19, the Chronicle reported that the final rail plan for the
Nov. 4 ballot was "cut" by "almost half"
to "22 miles" in order to "appease foes."
The impression given to voters was that the referendum would
be on 22 miles of rail at a cost of $640 million in bonds,
when in fact, Metro was really asking voters to give their
blessing to a 73-mile rail system that will ultimately cost
$7.8 billion. Metro finally agreed to abide by these requirements
and list the 73 miles on the ballot.
I was recently asked by Eckels to verify Metro's federal
formula projections over the life of the next transportation
reauthorization bill (six years). I took Metro's estimates
to the Federal Transit Administration and asked it to figure
out exactly how much formula money Metro should expect to
receive. FTA ran the numbers, and I discovered that Metro
was overestimating their projections by $116 million. The
numbers FTA used were based on President Bush's reauthorization
proposal, which assumes a 2 percent growth rate every year.
Since the only conceivable way to arrive at Metro's estimates
would be to assume a massive federal gas tax increase, and
Bush has threatened to veto any bill with a gas tax increase,
Metro's numbers are obviously unrealistic. Even more troubling
is the fact that Metro has not even asked the loan officer
at the bank, the FTA, what level of funding to expect from
the bank. FTA's revenue estimates mean that Metro would not
be able to build the rail it is asking us to approve, would
not be able to maintain its existing bus service without dramatic
cuts, would not be able to pay back the $640 million in bonds
or would not be able to protect the 25 percent of the penny
sales tax that goes to the cities without a tax increase.
Metro's only sources of revenue to pay for this rail plan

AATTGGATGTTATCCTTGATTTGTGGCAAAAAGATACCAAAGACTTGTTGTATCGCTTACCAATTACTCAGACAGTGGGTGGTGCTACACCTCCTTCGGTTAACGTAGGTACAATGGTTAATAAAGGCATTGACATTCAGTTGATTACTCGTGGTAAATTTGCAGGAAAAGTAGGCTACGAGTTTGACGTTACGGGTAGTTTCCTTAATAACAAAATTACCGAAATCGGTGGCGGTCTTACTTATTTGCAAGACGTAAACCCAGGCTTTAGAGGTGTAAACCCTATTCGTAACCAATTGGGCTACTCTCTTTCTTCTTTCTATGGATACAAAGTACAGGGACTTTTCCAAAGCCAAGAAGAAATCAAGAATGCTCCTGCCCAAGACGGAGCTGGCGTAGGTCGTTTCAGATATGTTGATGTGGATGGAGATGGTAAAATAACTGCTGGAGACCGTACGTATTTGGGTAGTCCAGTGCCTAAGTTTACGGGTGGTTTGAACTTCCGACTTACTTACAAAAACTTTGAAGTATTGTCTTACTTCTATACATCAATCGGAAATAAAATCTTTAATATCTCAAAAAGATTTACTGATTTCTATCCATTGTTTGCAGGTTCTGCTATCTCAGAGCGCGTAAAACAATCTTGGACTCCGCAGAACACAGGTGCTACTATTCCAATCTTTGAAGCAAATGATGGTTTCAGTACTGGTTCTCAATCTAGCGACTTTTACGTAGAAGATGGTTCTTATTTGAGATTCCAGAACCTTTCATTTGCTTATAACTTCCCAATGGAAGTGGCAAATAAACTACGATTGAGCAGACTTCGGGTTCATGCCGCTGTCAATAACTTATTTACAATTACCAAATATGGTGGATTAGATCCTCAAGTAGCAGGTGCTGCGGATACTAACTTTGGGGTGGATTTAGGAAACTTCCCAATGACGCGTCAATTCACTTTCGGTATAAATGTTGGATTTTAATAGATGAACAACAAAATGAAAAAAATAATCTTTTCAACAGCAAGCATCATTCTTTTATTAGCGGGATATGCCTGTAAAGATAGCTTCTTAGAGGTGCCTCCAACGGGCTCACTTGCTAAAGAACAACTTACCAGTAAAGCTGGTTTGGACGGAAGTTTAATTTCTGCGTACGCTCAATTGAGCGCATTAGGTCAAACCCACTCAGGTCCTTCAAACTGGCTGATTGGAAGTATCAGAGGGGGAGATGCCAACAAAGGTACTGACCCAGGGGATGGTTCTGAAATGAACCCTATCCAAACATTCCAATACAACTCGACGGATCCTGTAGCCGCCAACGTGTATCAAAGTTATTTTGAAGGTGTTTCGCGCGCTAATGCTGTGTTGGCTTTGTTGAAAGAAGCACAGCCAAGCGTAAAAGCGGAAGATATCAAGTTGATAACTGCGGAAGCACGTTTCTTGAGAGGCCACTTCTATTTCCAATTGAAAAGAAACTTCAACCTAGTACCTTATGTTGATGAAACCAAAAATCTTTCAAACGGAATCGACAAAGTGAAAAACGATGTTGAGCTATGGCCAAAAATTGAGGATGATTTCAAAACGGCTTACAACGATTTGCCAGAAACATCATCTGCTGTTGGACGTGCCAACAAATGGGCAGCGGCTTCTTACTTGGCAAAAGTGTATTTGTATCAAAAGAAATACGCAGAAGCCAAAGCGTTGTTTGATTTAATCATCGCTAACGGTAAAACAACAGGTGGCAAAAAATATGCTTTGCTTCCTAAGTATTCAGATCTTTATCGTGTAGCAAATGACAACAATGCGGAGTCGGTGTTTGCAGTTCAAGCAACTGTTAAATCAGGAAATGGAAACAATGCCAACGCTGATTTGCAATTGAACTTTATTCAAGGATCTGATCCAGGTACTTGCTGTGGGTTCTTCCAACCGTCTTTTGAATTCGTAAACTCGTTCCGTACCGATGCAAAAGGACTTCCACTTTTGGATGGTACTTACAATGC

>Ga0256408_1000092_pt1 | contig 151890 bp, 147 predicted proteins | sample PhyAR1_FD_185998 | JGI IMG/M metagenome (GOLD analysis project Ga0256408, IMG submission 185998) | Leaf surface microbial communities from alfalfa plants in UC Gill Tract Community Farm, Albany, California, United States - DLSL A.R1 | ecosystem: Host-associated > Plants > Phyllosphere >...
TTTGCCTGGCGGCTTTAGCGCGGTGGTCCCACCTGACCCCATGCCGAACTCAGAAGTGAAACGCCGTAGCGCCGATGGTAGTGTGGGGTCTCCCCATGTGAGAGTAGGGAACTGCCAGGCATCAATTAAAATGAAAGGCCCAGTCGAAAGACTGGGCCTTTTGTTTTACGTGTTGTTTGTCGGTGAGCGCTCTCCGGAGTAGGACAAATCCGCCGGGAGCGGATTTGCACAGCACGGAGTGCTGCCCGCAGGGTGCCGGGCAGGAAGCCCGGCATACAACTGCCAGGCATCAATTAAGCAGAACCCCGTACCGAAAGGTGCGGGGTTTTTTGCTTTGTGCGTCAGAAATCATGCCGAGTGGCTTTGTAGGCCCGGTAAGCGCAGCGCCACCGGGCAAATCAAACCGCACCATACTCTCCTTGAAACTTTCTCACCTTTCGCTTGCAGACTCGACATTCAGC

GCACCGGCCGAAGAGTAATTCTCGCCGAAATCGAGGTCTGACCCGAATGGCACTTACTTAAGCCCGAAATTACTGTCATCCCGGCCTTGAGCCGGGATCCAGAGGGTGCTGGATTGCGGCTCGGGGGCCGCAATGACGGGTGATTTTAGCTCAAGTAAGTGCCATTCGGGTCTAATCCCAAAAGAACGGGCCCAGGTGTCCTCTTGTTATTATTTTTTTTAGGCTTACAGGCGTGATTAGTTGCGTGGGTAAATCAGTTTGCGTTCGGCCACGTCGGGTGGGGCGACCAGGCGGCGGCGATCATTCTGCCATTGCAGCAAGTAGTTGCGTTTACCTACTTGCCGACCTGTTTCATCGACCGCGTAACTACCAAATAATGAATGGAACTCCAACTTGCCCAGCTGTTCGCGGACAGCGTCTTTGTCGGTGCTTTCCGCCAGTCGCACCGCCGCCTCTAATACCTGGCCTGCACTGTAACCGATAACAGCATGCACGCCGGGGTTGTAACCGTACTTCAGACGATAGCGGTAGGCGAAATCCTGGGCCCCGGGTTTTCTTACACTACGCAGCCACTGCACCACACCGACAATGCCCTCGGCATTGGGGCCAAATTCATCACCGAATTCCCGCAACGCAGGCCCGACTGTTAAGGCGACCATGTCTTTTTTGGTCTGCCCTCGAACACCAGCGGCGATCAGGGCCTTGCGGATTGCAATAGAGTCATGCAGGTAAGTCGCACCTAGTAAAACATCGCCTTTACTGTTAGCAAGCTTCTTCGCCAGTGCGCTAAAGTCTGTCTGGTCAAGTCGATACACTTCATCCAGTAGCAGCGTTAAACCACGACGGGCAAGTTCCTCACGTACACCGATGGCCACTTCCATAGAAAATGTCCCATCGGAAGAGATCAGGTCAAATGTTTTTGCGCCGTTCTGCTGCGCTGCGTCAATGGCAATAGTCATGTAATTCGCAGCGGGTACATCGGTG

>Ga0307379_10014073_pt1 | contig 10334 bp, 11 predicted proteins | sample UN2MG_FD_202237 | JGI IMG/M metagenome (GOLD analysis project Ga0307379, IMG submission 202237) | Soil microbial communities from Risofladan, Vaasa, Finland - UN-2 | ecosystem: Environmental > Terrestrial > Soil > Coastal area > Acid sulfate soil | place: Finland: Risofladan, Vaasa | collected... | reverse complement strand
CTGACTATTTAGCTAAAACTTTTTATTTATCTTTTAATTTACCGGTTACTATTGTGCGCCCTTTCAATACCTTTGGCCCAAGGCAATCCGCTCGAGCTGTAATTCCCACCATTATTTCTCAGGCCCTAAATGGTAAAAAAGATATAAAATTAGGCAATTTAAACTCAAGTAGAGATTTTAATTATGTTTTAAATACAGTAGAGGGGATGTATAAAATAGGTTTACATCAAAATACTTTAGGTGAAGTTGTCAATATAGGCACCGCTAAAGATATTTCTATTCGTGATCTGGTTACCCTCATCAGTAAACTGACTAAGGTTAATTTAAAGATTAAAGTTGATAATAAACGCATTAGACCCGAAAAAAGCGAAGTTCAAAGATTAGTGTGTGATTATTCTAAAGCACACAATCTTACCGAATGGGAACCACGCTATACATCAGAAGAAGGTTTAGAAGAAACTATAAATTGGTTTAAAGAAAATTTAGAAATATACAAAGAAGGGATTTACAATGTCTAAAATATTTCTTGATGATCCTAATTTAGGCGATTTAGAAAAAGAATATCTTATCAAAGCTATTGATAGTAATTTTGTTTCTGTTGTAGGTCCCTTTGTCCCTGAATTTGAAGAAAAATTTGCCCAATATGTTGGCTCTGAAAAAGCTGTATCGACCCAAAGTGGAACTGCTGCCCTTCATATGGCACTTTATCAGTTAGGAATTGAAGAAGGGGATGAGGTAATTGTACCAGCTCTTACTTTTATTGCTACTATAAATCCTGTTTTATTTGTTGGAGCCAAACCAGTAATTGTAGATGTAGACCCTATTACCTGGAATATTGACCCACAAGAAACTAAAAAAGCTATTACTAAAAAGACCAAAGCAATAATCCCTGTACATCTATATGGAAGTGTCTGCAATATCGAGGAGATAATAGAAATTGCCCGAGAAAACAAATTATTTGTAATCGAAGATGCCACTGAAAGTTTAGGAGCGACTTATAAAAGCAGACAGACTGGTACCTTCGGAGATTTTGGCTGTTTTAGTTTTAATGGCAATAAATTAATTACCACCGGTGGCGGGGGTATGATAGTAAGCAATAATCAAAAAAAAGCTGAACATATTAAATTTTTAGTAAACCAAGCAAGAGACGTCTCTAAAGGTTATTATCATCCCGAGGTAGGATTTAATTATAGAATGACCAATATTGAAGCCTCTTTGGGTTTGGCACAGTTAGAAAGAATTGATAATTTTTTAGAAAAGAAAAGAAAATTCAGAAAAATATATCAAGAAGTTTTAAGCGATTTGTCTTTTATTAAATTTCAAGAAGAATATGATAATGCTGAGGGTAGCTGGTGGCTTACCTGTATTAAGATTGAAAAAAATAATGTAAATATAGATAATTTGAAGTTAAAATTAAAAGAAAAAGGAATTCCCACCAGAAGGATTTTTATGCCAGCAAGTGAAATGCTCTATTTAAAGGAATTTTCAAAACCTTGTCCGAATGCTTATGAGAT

are their one-cent sales tax, federal funding, fare box money
and whatever modest interest it earns on its investments.
Harris County Tax Assessor-Collector Paul Bettencourt and
University of Houston economist Barton Smith have already
concluded that Metro's sales tax revenue projections are too
high. Now with its federal formula funding projections being
called into question, I encourage every voter to take a long,
hard look at what Metro is selling and ask whether or not
we can really afford it.
The more closely I examine Metro's proposal, the clearer
it becomes that my duty to protect the integrity of the public
treasury requires me to oppose this particular rail plan.
I know from my experience in the Texas Legislature and in
Congress that there is often a direct relationship between
how bad a law is and how big a hurry the authors are in to
get it passed. Usually, the faster the law is being rushed
into effect, and the less you get to read in advance, and
the harder it is to get information from the authors, the
worse the law will be on closer inspection. The same is true
of Metro's 73-mile rail plan.
Culberson, a Houston Republican, represents Texas' 7th
U.S. Congressional District, which is west Houston.